History is a collection of interpretations or memories from a multitude of sources, such as leaders or everyday people. From the moment bright, young eyes peer through a doorway, for example, the mind immediately records the moment through texture, smells, interactions, voices, facial expressions, colors, and objects. Living in the moment makes even a child part of the journey through history, an expert in the now. Only the trip back in time can lead a child to unravel the present day’s events and use the cyclical nature of history to reveal what’s coming.
Children need to know how they fit into their community. Walking down Main Street provides a sensory experience. She knows the public library as the place of special events and fondly recalls story hour. There’s the park and a tree once climbed, a hardware store and the man who hands out lollipops with a smile—and the stories continue to build. Each time a child steps onto the concrete or pathway, she establishes a sense of belonging within human geography. One vital question to ask is, “How did time impact one particular location?”
The Piedmont Triad has expansive museums, churches, cemeteries, gardens, the historic district, old-school restaurants, and buildings, all of which can all bring the past to the current visitor! Whether it’s as a guide, attendant, or chaperone, historians love to share their knowledge, especially to children who show an inkling of interest!
Education does not end in one county. North Carolina has 100 counties to provide an in-depth understanding of our state.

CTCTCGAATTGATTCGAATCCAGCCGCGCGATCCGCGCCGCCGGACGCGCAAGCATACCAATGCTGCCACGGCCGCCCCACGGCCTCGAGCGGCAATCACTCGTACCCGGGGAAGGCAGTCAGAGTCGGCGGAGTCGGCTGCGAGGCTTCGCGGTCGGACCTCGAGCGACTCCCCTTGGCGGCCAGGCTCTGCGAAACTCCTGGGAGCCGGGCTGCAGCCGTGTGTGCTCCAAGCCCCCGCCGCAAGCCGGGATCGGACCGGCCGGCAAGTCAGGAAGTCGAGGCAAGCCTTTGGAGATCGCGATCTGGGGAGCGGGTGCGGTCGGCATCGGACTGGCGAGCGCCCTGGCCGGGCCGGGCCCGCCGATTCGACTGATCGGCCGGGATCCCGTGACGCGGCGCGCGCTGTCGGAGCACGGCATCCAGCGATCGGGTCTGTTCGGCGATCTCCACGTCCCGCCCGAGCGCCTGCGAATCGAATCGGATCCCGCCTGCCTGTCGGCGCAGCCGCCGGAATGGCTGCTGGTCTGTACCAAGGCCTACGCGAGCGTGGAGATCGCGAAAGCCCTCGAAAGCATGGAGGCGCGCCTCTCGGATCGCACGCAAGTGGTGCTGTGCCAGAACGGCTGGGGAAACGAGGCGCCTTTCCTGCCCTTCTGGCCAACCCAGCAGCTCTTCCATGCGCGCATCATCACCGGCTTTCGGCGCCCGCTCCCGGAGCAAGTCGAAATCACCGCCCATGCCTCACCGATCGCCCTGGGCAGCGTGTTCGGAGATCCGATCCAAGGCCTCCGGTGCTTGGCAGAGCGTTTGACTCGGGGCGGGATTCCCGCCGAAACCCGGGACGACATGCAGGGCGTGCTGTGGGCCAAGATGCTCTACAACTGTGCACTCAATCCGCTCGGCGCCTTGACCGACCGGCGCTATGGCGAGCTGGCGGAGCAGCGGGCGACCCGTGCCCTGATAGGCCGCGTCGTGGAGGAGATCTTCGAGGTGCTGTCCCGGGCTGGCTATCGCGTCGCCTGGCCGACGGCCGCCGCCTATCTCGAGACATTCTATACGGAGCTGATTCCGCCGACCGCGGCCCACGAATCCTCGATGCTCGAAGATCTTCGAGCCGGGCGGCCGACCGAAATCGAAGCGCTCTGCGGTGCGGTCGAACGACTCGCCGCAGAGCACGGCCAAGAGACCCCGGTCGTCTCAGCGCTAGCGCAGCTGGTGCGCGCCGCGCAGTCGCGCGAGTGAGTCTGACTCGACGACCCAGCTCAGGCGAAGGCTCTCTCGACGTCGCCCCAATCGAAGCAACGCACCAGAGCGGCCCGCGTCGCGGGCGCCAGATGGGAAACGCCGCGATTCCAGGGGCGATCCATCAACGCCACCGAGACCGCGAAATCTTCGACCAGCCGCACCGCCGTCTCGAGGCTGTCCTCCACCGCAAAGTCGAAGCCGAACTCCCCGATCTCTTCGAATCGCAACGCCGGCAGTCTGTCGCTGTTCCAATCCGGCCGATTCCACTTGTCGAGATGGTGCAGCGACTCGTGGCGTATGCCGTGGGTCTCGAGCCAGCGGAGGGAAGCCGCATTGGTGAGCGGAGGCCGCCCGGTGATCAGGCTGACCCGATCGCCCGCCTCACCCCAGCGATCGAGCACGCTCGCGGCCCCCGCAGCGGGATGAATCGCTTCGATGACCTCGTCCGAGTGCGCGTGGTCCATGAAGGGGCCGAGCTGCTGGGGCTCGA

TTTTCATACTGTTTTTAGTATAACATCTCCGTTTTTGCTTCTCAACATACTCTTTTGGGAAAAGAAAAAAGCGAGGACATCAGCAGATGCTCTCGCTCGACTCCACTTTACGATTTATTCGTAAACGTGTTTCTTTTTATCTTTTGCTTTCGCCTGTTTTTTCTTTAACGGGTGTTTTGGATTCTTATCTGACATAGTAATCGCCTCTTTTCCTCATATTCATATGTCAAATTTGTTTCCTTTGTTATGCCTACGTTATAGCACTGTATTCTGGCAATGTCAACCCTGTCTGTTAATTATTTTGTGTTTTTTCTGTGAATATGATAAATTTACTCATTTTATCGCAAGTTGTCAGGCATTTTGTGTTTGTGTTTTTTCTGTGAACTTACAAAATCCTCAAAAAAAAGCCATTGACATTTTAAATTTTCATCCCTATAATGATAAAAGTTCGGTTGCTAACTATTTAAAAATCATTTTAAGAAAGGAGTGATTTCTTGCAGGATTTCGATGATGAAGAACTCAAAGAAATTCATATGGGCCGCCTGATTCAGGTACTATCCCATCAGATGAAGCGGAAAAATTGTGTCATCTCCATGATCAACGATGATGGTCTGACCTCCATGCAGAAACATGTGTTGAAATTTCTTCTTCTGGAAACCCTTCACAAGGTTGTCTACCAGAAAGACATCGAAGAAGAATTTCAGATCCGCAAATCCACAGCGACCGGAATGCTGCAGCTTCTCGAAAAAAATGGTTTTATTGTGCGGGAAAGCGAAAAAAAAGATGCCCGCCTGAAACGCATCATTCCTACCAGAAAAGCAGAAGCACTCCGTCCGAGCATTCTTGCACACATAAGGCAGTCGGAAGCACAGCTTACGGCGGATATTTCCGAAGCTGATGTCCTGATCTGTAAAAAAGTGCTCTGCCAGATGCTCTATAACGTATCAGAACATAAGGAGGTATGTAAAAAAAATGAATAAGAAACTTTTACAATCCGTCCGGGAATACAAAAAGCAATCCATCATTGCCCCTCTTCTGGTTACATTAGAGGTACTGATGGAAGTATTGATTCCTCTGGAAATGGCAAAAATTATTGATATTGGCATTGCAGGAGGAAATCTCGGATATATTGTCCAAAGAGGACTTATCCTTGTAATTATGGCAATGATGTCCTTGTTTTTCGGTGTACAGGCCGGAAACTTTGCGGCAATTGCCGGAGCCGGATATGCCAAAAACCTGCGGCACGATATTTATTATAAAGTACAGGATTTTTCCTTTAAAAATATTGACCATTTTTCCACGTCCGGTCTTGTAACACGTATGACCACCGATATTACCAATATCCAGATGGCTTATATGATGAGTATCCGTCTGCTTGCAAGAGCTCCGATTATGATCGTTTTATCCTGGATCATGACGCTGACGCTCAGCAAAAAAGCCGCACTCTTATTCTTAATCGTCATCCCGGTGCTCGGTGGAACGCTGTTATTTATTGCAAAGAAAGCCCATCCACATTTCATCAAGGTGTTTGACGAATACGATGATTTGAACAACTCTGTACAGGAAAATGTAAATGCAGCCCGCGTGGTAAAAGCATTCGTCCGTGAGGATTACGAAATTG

Space and Universe
It feels good to lie back into the soft blades of grass and allow the mind to wonder. The view of layering clouds leads to a curiosity beyond the eye. Basic knowledge of the stars, moon, and planets feeds a desire to learn more. For children eight and older, a study of mythology, coupled with reading mythological sagas, aids in understanding a few of the most recognizable constellations, Ursa Major and Minor, and Orion and his dog, Sirius. Further interest may lead to owning a pair of binoculars or a telescope to pick out details, such as craters on the moon, and the extraordinary experience of viewing a planet.
Planetariums can offer spectacular night displays featuring the transition of constellations from one season to the next. Children can learn much about their home planet just by looking upward; for example, by studying the shapes and coloring in clouds, watching the birds’ movement, and what occurs during a planetary alignment. The first human timekeepers in history offered more than just a study of telescopes; they sought to learn how the universe, especially the moon, impacted our planet.
First in Flight
The phrase “First in Flight” represents an achievement in North Carolina. The names of Orville and Wilbur Wright are just one pair to advance our state forward in aviation. Rather than making the long journey to Kitty Hawk, the Aviation and Hall of Fame museums are not far from home. Stepping into the past, visitors will learn about individual, dynamic flyers or well-known groups, such as the “Tar Heel Airman,” “The Tuskegee Airmen,” and “The Lafayette Escadrille.” Aircraft enthusiasts may enjoy standing among the flyers to watch a list of classic films, Twelve O’clock High, The Great Escape, Memphis Belle, Tuskegee Airmen, and The Lafayette Escadrille to gain an insight into the character of the men and women who flew.
Not all inventive attempts were successful; yet, it’s the initial steps, from watching a bird take flight to witnessing a paper airplane sail across a room, which begins a thought process.
Adventure is right around the corner. Where will you take a child by the hand and go first? A museum? A historic downtown or a restaurant? In following the footsteps of those who came before, our children can take steady strides to lead them and us into an inspirational future!
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